Lenovo’s tablet portfolio currently contains three devices - to wit, the IdeaPad A1, IdeaPad K1 and ThinkPad. But according to an Engadget exclusive, the vendor has plans to expand its tablet portfolio with the addition of a dual-core 5-inch Android tablet. Hit the jump for more.
The idea of pairing Windows with a so-called instant-on OS is nothing new. Many notebook vendors have gone down that path before, even though this strategy seems to have few takers among notebook users. According to a new report, this time it’s Lenovo that has decided to give this idea a shot.
We don't have a whole lot of details to go on, but what little information we do have regarding Lenovo's upcoming 10.1-inch tablet is pretty exciting. The full size tablet is expected to launch by the end of the year, and when it does, it will reportedly bring a host of high-end hardware and features to the mobile party, including Nvidia's Tegra 3 platform and Google's Android 4.0 (Ice Cream Sandwich) OS.
Ultrabook’s announcements have been have been fast and furious going into the holiday season, but Lenovo fans who may have balked at the X1’s inferior battery life might have something worth waiting for. According to a leaked company roadmap supplied to channel partners, Lenovo plans to offer an Ivy Bridge Thinkpad in either May or June of next year, and these puppies will be aimed directly at high end business users, as opposed to the IdeaPad’s which are targeted at consumers.
Lenovo has reason to crack open a bottle of bubbly heading into the holiday season. Reporting results for its second fiscal quarter ended September 30, 2011, Lenovo said its net earnings shot up 87.9 percent. Gross profit jumped 59.8 percent year-over-year to $948 million, and the company's net cash reserves now sit at approximately $4 billion. But what's really remarkable is how Lenovo defied the so-called post PC era.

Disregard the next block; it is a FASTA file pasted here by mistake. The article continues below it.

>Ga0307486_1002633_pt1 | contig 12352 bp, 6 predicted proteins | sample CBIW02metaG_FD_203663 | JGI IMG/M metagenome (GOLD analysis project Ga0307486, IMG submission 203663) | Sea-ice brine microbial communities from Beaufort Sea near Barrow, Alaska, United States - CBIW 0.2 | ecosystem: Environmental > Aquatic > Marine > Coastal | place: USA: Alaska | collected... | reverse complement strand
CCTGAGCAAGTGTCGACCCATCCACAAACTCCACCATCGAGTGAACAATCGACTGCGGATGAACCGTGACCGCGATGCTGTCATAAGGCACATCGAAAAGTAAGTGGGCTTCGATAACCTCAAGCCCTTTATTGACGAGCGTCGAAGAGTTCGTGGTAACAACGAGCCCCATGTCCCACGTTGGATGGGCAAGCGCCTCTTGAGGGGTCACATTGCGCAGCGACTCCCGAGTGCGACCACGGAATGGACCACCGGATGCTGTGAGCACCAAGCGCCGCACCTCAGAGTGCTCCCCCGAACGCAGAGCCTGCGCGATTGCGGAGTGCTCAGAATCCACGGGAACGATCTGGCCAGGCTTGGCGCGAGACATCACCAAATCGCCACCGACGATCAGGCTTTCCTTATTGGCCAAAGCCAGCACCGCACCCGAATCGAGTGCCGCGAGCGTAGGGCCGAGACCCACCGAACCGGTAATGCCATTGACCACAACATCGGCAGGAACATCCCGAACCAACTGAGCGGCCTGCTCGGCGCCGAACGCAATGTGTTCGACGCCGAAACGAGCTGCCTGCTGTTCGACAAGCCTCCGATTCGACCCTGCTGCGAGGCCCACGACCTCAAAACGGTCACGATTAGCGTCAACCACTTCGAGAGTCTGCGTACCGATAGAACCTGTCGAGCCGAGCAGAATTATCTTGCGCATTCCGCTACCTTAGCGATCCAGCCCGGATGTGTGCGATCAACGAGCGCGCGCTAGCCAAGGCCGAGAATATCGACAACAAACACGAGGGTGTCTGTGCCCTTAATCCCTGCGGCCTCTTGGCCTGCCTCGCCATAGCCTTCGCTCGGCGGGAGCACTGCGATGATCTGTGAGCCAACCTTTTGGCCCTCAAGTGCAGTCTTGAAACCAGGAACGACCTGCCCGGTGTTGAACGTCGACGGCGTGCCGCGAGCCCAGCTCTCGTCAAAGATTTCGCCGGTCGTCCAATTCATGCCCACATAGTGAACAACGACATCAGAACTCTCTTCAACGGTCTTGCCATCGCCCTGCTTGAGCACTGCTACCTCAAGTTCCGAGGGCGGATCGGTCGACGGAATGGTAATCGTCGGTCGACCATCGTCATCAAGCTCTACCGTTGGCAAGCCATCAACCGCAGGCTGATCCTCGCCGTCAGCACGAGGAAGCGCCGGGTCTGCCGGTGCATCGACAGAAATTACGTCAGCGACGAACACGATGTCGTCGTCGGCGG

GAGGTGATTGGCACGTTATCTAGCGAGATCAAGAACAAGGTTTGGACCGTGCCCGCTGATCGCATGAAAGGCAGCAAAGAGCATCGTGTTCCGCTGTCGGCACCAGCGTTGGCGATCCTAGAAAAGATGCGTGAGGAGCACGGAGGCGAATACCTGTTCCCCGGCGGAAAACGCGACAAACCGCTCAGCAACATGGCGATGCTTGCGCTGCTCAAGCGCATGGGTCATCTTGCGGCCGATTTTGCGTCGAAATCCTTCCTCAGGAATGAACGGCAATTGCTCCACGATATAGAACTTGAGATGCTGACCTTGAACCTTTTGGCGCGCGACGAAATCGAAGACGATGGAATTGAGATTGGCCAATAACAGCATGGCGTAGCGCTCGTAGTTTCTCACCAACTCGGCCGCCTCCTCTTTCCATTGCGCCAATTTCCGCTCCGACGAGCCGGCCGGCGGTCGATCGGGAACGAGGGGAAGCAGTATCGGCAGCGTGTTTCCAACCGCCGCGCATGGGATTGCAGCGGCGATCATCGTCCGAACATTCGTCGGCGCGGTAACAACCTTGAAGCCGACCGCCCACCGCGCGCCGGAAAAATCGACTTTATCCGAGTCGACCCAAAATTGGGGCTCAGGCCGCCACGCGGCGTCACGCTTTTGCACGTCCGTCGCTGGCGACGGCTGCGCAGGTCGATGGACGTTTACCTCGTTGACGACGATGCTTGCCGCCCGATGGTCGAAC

You won't find any swirling LEDs or one-touch overclocking buttons on Lenovo's new ThinkCentre M77 desktop. Instead, this machine is all business, "crafted for professionals" looking for a "powerful, secure, energy efficient yet easy to use computer to tackle everyday office tasks," Lenovo says. Sounds like a snoozer until you realize it's (optionally) powered by an AMD FX Series processor and up to 16GB of DDR3 memory.
Lenovo's tapping into AMD's Fusion platform to power its new C325 all-in-one (AIO) desktop PC. The C325 surrounds AMD's E450 processor with a 20-inch LED backlit display with optional multi-touch touchscreen support. It also has an HDMI port in case you'd rather hook it up to an HDTV for big-screen moving watching, or simply to connect an external PC monitor.
After Lenovo talked the talk, the PC builder walked the walk and made good on its promise to push Dell aside to become the world's second largest PC maker, according to the latest data from International Data Corporation (IDC). Lenovo jumped ahead of Dell by claiming a 13.7 percent share of global PC shipments in the third quarter of 2011, up from 10.4 percent one year prior. Dell, meanwhile, dropped from 12.6 percent in Q3 2010 to 12 percent currently.
Lenovo stopped just shy of declaring war on Dell in a recent public press statement declaring its intention to "surpass Dell in sales by year end and become number 2 in worldwide PC sales." There's still time left for Lenovo to make good on its prediction, but in the here and now, the OEM will have to settle for third place.
You can credit Gianfranco Lanci with helping to transform Acer from an also-ran to one of the biggest computer companies in the world during his stint as President and CEO. But then something happened. Acer's stock took a turn for the worse, the company's Board of Directors began to butt heads with Lanci over his mobile strategy, and Lanci called it quits. That was five months ago, and now Lanci has found new employment with Lenovo where he was picked up to serve as a consultant.